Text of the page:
Saturday, May 16, 2015

What Piku Did To Me

And then Piku rekindled the longing, just when I had settled to the rhythm of my life in Chennai.

This evening, as I sat in the theatre to watch the film that almost everybody is praising, memories came rushing of all the legwork for Longing, Belonging, my Calcutta book. Today, for some strange reason, I feel the book was written many years ago, but the fact is that one of the characters featured in it was interviewed as recently as 10 months ago: Piku pinched me into realising that I was roaming the roads of Calcutta, looking for material, until only the other day.

I watched with delight and a bit of jealousy  as Amitabh Bachchan, playing a 70-year-old Bengali called Bhaskar Banerjee, bicycled around the city, visiting the same places I had visited while researching the book: Maidan, Dalhousie Square, Shyambazar.

Jealousy, because I now feel proprietorial about Calcutta: I also felt jealous when Irrfan Khan and Deepika Padukone were shown visiting St. John's Church (where I spent a chilly afternoon in December 2012 after having some difficulty in locating the church; where Job Charnock lies buried), and when they spend time by the river in old Calcutta (something I always do during every visit to the city; my friend Sajal and I always go to one of the ghats and take the ferry to the Howrah Station and back).

Piku reminded me of my resolve to spend my retired life in Calcutta. If things go the way I dream them to be, which includes luck intervening unexpectedly to endow me with riches so that I do not have to earn a living, I shall retire at the age of 50 and settle in Calcutta. Each day would begin with a walk in Central Park, in Salt Lake, and end with dinner in one of the restaurants on Park Street — and dusk always devoted to gazing at the river from one of the ghats. On Friday afternoons, I would pack my bags and take the train or cab to one of those fascinating forest destinations that I've only read about or seen in the movies: Jaldapara, Gorumara, Palamau, Chaibasa — and sometimes to Shantiniketan. Though I don't see the need to wait for Fridays because I would be leading a retired life anyway — it would be easier to find accommodation in these places on weekdays.

By then, hopefully, some of my sensible friends would also have relocated to Calcutta, and most of these trips would be made with them. Even if they don't relocate, they would, hopefully, come to Calcutta on holiday and travel with me. I would want my life to be a repeated rerun of Aranyer Din Raatri. After all, the whole idea behind wanting to retire at 50 is to devote at least a decade of my life to being totally carefree while I am still fit enough to savour adventure — and therefore savour life.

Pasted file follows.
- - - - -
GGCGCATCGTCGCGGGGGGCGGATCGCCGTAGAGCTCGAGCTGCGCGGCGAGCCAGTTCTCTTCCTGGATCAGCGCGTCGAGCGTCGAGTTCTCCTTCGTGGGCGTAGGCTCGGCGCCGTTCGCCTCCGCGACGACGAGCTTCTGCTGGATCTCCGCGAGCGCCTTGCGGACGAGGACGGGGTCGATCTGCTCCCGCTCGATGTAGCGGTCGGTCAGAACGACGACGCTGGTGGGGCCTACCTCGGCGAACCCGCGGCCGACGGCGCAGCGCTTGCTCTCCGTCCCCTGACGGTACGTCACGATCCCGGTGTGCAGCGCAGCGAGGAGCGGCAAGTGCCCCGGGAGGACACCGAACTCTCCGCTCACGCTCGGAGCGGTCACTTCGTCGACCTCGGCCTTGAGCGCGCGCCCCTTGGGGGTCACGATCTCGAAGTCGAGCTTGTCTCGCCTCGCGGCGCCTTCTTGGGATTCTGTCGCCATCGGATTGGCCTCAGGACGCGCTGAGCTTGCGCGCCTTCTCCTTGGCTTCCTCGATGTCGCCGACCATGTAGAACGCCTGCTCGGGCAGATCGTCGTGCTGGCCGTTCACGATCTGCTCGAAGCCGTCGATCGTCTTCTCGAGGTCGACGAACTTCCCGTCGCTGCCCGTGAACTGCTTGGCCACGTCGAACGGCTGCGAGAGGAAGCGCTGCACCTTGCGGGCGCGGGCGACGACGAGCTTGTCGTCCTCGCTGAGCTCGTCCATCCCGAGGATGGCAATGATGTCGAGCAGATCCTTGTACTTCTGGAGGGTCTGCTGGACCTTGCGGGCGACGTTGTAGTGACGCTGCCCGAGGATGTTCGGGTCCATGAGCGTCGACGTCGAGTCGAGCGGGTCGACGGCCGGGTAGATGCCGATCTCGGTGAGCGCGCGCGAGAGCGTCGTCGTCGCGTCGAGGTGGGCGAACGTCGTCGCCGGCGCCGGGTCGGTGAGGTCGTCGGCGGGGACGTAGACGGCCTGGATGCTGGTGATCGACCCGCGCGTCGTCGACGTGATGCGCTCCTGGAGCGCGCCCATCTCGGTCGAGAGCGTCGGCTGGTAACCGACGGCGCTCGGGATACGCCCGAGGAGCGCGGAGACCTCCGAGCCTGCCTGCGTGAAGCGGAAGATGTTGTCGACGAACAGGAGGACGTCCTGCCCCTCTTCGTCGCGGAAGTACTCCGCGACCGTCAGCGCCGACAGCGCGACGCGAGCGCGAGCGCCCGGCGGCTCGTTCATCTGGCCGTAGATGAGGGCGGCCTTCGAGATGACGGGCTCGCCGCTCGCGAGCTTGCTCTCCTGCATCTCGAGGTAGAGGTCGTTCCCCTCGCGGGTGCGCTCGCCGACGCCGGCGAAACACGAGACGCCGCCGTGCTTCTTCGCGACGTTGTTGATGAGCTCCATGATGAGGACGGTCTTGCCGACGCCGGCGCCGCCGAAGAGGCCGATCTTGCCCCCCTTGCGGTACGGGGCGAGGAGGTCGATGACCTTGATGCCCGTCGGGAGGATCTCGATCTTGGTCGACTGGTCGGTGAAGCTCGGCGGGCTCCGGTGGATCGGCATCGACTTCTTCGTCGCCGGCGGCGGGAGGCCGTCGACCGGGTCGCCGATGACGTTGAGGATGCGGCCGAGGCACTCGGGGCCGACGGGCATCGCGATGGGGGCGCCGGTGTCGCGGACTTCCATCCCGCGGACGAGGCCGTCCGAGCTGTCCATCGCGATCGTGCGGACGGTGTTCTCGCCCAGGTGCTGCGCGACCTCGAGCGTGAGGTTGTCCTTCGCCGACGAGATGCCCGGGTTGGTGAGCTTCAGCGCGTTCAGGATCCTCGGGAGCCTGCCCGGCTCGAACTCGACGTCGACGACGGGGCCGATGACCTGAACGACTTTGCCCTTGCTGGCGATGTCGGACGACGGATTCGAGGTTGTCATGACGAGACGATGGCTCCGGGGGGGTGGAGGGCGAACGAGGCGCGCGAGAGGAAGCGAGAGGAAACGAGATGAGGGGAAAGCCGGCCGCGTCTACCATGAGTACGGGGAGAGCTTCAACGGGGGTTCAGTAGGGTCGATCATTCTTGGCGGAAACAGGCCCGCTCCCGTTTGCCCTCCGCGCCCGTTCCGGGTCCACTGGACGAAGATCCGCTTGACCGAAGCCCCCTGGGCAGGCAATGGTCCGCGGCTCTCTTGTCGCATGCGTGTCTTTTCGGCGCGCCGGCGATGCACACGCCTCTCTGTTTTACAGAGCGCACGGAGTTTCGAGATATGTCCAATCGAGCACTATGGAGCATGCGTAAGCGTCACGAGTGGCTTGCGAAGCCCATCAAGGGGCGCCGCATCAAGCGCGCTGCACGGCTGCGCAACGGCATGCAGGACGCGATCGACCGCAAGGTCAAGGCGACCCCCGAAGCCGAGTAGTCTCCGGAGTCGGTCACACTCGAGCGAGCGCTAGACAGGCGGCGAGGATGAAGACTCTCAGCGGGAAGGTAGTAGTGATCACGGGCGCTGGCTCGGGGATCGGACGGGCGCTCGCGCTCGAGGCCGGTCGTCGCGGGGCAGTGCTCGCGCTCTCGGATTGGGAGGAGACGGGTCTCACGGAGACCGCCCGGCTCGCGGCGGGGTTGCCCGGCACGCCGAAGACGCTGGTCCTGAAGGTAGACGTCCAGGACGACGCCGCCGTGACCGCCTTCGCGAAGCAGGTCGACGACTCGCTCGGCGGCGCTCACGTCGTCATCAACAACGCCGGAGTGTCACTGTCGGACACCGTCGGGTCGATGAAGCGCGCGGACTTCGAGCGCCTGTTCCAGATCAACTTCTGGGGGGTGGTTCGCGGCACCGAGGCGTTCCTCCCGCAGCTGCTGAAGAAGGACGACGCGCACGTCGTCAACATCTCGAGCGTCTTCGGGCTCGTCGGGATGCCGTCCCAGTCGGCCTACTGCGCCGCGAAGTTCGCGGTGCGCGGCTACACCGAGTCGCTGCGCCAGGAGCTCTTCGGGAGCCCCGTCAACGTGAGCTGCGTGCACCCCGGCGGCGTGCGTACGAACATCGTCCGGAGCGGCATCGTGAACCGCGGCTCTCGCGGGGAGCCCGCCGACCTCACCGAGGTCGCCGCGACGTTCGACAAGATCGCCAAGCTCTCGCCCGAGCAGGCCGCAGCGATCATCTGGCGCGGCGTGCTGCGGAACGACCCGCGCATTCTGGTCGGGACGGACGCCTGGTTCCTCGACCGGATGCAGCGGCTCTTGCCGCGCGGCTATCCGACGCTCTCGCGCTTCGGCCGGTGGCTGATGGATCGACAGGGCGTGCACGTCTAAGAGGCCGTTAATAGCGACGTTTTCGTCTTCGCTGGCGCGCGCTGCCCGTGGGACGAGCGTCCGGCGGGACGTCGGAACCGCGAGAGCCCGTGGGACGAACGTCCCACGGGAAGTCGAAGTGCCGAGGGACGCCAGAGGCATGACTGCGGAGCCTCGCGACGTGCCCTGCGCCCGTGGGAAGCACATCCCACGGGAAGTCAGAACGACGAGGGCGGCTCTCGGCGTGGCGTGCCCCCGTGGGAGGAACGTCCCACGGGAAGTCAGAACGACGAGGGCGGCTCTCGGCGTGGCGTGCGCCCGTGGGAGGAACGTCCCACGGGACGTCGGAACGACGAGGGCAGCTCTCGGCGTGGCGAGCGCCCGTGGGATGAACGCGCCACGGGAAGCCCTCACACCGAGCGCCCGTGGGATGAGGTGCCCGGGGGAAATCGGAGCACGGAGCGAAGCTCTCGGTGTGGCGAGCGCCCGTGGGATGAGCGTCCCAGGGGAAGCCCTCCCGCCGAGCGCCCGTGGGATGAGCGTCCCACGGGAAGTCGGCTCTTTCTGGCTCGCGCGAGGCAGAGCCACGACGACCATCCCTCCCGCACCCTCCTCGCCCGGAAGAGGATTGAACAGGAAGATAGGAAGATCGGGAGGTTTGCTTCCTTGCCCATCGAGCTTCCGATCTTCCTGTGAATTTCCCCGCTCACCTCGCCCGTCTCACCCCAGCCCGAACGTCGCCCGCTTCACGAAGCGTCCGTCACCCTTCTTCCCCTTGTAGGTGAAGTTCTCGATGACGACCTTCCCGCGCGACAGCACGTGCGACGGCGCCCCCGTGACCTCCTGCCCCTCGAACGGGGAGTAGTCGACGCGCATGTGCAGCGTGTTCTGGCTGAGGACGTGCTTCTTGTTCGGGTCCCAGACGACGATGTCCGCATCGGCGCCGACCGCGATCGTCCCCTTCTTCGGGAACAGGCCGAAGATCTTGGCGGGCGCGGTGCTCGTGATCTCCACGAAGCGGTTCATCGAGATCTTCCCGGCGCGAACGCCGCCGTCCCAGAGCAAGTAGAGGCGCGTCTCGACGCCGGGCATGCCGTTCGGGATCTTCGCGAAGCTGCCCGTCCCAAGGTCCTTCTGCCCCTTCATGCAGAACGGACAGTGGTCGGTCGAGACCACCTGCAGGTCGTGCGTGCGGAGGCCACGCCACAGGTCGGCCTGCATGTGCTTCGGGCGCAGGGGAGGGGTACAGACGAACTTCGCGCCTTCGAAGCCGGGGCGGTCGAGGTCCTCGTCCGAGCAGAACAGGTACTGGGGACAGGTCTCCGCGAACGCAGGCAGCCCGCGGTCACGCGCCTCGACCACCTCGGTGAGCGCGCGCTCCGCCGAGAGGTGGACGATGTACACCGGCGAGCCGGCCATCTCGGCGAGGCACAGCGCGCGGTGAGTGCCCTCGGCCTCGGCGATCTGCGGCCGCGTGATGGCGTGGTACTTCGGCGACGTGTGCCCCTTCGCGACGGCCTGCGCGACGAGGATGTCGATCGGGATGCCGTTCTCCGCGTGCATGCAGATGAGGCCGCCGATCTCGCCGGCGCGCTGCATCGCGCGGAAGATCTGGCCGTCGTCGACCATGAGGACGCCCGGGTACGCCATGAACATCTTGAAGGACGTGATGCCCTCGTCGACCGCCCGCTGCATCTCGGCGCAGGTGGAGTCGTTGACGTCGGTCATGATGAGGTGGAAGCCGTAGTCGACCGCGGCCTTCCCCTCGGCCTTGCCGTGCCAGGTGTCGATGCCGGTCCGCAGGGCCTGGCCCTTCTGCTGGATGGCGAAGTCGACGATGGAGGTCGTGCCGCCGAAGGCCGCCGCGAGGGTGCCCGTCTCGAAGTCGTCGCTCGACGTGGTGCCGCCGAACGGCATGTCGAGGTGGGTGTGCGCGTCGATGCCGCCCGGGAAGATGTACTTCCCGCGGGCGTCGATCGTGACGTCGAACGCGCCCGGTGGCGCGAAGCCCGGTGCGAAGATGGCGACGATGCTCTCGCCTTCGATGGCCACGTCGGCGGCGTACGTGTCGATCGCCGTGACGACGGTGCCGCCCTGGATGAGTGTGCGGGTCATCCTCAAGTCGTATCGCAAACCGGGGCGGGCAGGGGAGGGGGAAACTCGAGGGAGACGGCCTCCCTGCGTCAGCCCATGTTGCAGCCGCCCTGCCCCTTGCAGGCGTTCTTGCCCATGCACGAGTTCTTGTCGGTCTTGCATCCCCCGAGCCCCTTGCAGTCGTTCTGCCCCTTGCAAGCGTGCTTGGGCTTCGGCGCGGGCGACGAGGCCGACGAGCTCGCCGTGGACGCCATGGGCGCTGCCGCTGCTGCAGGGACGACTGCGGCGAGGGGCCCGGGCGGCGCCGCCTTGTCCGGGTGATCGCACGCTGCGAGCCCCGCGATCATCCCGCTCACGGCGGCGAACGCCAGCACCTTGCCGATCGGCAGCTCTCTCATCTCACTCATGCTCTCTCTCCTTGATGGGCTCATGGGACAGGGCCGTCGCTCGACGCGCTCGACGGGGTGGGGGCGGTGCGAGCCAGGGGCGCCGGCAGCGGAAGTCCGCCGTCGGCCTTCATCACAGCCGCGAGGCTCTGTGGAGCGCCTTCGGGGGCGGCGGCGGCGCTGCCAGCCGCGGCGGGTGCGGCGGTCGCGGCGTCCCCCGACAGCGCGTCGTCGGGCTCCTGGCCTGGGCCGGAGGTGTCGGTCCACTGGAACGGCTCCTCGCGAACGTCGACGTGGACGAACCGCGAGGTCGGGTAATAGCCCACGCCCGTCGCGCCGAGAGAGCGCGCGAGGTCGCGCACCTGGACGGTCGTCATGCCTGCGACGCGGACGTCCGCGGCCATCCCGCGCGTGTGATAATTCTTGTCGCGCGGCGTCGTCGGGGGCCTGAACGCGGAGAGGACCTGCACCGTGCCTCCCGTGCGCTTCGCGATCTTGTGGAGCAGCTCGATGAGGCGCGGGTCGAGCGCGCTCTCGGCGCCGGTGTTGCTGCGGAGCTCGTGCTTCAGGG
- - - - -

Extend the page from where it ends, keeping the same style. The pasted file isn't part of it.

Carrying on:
Adventure and the Indian way of life are often mutually exclusive. Indians are so often bogged down by duties and responsibilities throughout their lives that they rarely get to do what they want to do. Take the case of a woman, or even a man, who gets married at the age of, say, 25 and has a child at, say, 27. Until the age of 25, she or he is driven by the demands of parents; from age 25-27 by the demands of in-laws; and from age 27 onwards by the collective demands of the child, of in-laws and of ageing parents. If you are employed, then the demands of your workplace too. When does one have the time for oneself? Can one afford to go to the railway station one cloudy afternoon, just like that, and purchase a ticket to somewhere? The answer is a big no.

But that's exactly the kind of life I want to live: to be able to walk into the railway station on whim and buy a ticket, or tickets, for the next train headed in the direction of a forest. Basically I want to be my own boss and enjoy life.

4 comments:

Shefali Tripathi Mehta said...

Amen!

Nikhil said...

Awesome exactly what I want.

Take a ticket wow.

That's life.

MaihoonDON said...

Haha! Life in Kolkatta is fine but I had expected some experiences from your own life that would vindicate everything that Piku had to show about typical bongs.

Nevertheless, quite an interesting read woven there. :)

Bhumika Tiwari said...

Ditto! :) Thats why, I have to appreciate you everytime I read one of your pieces, as if someone is reading my mind & pressing keys on the keyboard to generate a masterpiece. Hats off! :D